Frostbite is most common on fingers, toes, ears, cheeks, nose and chins. For pets it's their paws, ears, tail and nose.
This time of the year it's important to bundle up in layers and keep you and your pet warm.
Chief Meteorologist Kevin Lawrence says the cold weather we've been getting isn't going to break for a while. "It's going to be dangerously cold. We'll have many more wind chill advisories and probably wind chill warnings as well. It is going to be critical that you take a lot of breaks and try to not have to much exposed skin outdoors," said Lawrence.
If the wind chill is 20 to 30 degrees below zero, frostbite will set in in under 30 minutes.
As the wind chill lowers, it takes less time for frostbite to occur.
"We talk about the wind chill, and how it affects humans, don't forget our furry friends. You've got to take precautions there," said Lawrence.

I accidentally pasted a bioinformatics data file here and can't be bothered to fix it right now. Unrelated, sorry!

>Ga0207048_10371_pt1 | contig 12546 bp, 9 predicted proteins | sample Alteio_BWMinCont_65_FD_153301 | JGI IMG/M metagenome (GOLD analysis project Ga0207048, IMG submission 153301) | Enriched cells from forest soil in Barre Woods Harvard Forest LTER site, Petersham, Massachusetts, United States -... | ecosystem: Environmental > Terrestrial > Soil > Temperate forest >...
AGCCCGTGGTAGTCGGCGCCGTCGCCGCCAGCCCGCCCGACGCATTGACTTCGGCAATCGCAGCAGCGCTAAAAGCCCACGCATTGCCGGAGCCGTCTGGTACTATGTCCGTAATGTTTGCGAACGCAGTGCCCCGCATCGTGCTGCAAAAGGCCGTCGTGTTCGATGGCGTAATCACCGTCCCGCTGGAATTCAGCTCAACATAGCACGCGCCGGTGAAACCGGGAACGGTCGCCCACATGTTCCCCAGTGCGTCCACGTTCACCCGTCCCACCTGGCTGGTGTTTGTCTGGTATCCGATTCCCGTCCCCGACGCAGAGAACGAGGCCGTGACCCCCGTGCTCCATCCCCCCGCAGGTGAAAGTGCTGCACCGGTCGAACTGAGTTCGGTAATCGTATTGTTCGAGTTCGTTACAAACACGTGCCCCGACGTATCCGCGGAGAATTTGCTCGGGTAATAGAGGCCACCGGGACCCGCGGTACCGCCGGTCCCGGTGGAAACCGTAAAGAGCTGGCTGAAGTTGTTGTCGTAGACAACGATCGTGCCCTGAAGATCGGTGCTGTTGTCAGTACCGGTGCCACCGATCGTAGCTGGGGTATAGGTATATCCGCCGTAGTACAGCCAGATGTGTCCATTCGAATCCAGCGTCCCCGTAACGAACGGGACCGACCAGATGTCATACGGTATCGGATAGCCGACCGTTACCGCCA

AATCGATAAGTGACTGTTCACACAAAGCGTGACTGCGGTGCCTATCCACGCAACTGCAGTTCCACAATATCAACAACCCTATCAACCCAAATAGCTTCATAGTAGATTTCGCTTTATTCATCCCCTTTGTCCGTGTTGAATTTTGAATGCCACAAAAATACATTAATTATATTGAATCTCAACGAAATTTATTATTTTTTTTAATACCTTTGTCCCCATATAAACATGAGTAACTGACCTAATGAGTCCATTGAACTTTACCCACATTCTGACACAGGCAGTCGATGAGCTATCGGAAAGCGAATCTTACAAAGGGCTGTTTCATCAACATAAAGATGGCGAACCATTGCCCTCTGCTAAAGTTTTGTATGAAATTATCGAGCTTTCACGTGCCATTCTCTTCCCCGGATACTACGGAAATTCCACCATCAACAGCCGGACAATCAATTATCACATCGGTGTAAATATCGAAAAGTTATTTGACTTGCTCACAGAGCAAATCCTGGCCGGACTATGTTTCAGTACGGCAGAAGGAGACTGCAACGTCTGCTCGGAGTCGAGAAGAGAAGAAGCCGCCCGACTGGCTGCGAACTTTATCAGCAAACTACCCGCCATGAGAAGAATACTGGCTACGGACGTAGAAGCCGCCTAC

We don't want to be outside for too long and neither do our pets.
"I think all animals are cold. Not all animals have the same amount of body fat, the same type of hide, the same type of skin, the same type of hair. They're not all acclimated," said Veterinarian Susan Keller.
Keller recommends people take their pet on short walks and to bundle them up in coats or booties.
She also adds owners should wash off ice melt products that stick to their pets paws.
If you have any questions on frostbite you can call your local veterinarian or physician.